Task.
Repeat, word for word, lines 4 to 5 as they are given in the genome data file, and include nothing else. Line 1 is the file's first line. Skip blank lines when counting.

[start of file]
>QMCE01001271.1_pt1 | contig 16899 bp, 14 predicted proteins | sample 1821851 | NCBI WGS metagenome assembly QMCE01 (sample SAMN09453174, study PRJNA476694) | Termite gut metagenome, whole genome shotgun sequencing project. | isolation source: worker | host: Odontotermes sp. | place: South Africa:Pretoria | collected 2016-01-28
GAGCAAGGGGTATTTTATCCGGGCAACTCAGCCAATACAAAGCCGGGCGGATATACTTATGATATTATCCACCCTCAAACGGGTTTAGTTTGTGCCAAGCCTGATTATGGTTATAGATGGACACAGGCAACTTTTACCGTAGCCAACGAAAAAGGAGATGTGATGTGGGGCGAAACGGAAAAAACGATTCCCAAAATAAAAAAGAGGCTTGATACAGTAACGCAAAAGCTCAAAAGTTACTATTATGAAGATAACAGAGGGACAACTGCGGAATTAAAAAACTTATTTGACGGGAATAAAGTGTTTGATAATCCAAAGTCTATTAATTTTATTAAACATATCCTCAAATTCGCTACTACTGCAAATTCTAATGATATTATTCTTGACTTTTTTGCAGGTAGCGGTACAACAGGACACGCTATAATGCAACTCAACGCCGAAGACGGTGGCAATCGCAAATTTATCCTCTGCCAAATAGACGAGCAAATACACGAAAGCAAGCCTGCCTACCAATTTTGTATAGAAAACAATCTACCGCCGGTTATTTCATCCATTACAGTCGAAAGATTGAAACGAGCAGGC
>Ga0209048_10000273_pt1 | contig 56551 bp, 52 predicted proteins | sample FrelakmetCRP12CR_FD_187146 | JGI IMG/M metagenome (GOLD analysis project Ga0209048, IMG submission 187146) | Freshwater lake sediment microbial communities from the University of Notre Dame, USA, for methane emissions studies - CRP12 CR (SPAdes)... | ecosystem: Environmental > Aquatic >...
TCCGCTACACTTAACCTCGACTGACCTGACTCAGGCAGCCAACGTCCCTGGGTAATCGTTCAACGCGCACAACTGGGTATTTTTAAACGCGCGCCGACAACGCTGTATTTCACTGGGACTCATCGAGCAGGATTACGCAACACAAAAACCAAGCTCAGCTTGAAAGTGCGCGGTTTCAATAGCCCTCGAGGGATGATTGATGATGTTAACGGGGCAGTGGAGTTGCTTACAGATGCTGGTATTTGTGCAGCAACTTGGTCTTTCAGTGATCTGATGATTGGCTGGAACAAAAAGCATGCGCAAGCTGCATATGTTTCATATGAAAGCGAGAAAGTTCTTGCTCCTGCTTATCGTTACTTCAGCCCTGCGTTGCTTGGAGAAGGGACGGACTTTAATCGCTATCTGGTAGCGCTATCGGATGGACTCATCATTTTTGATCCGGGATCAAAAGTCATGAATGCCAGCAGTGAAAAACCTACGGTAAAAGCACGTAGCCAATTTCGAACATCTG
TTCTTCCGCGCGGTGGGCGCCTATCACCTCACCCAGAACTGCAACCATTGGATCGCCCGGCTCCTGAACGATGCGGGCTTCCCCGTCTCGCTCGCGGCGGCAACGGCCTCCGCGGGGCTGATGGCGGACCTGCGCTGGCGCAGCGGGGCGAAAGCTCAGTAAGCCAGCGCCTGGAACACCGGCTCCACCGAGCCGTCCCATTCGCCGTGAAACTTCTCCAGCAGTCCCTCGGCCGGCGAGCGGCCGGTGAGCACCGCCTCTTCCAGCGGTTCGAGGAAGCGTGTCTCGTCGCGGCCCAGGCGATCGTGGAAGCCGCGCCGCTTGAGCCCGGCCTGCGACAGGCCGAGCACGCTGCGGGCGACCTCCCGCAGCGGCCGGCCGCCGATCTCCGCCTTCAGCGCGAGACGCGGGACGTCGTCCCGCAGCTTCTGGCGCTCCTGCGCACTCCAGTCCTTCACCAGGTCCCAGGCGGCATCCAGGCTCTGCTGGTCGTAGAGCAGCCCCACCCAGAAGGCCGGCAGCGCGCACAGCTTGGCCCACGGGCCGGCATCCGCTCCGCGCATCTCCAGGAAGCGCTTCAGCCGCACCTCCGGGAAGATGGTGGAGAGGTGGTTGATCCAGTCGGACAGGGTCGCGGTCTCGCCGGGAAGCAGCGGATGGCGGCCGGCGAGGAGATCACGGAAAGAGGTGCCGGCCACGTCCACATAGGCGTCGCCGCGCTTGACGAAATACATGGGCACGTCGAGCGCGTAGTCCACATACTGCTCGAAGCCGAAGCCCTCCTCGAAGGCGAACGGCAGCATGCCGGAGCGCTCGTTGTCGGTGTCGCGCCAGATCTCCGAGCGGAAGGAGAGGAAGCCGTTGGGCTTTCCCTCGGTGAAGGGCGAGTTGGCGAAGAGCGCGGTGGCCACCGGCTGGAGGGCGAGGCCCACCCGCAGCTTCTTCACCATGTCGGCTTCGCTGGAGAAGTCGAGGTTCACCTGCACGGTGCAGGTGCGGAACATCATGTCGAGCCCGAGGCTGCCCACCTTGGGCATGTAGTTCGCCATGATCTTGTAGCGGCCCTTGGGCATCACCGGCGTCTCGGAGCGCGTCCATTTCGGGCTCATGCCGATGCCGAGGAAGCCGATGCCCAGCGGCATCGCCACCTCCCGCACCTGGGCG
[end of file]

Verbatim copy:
TCCGCTACACTTAACCTCGACTGACCTGACTCAGGCAGCCAACGTCCCTGGGTAATCGTTCAACGCGCACAACTGGGTATTTTTAAACGCGCGCCGACAACGCTGTATTTCACTGGGACTCATCGAGCAGGATTACGCAACACAAAAACCAAGCTCAGCTTGAAAGTGCGCGGTTTCAATAGCCCTCGAGGGATGATTGATGATGTTAACGGGGCAGTGGAGTTGCTTACAGATGCTGGTATTTGTGCAGCAACTTGGTCTTTCAGTGATCTGATGATTGGCTGGAACAAAAAGCATGCGCAAGCTGCATATGTTTCATATGAAAGCGAGAAAGTTCTTGCTCCTGCTTATCGTTACTTCAGCCCTGCGTTGCTTGGAGAAGGGACGGACTTTAATCGCTATCTGGTAGCGCTATCGGATGGACTCATCATTTTTGATCCGGGATCAAAAGTCATGAATGCCAGCAGTGAAAAACCTACGGTAAAAGCACGTAGCCAATTTCGAACATCTG
TTCTTCCGCGCGGTGGGCGCCTATCACCTCACCCAGAACTGCAACCATTGGATCGCCCGGCTCCTGAACGATGCGGGCTTCCCCGTCTCGCTCGCGGCGGCAACGGCCTCCGCGGGGCTGATGGCGGACCTGCGCTGGCGCAGCGGGGCGAAAGCTCAGTAAGCCAGCGCCTGGAACACCGGCTCCACCGAGCCGTCCCATTCGCCGTGAAACTTCTCCAGCAGTCCCTCGGCCGGCGAGCGGCCGGTGAGCACCGCCTCTTCCAGCGGTTCGAGGAAGCGTGTCTCGTCGCGGCCCAGGCGATCGTGGAAGCCGCGCCGCTTGAGCCCGGCCTGCGACAGGCCGAGCACGCTGCGGGCGACCTCCCGCAGCGGCCGGCCGCCGATCTCCGCCTTCAGCGCGAGACGCGGGACGTCGTCCCGCAGCTTCTGGCGCTCCTGCGCACTCCAGTCCTTCACCAGGTCCCAGGCGGCATCCAGGCTCTGCTGGTCGTAGAGCAGCCCCACCCAGAAGGCCGGCAGCGCGCACAGCTTGGCCCACGGGCCGGCATCCGCTCCGCGCATCTCCAGGAAGCGCTTCAGCCGCACCTCCGGGAAGATGGTGGAGAGGTGGTTGATCCAGTCGGACAGGGTCGCGGTCTCGCCGGGAAGCAGCGGATGGCGGCCGGCGAGGAGATCACGGAAAGAGGTGCCGGCCACGTCCACATAGGCGTCGCCGCGCTTGACGAAATACATGGGCACGTCGAGCGCGTAGTCCACATACTGCTCGAAGCCGAAGCCCTCCTCGAAGGCGAACGGCAGCATGCCGGAGCGCTCGTTGTCGGTGTCGCGCCAGATCTCCGAGCGGAAGGAGAGGAAGCCGTTGGGCTTTCCCTCGGTGAAGGGCGAGTTGGCGAAGAGCGCGGTGGCCACCGGCTGGAGGGCGAGGCCCACCCGCAGCTTCTTCACCATGTCGGCTTCGCTGGAGAAGTCGAGGTTCACCTGCACGGTGCAGGTGCGGAACATCATGTCGAGCCCGAGGCTGCCCACCTTGGGCATGTAGTTCGCCATGATCTTGTAGCGGCCCTTGGGCATCACCGGCGTCTCGGAGCGCGTCCATTTCGGGCTCATGCCGATGCCGAGGAAGCCGATGCCCAGCGGCATCGCCACCTCCCGCACCTGGGCG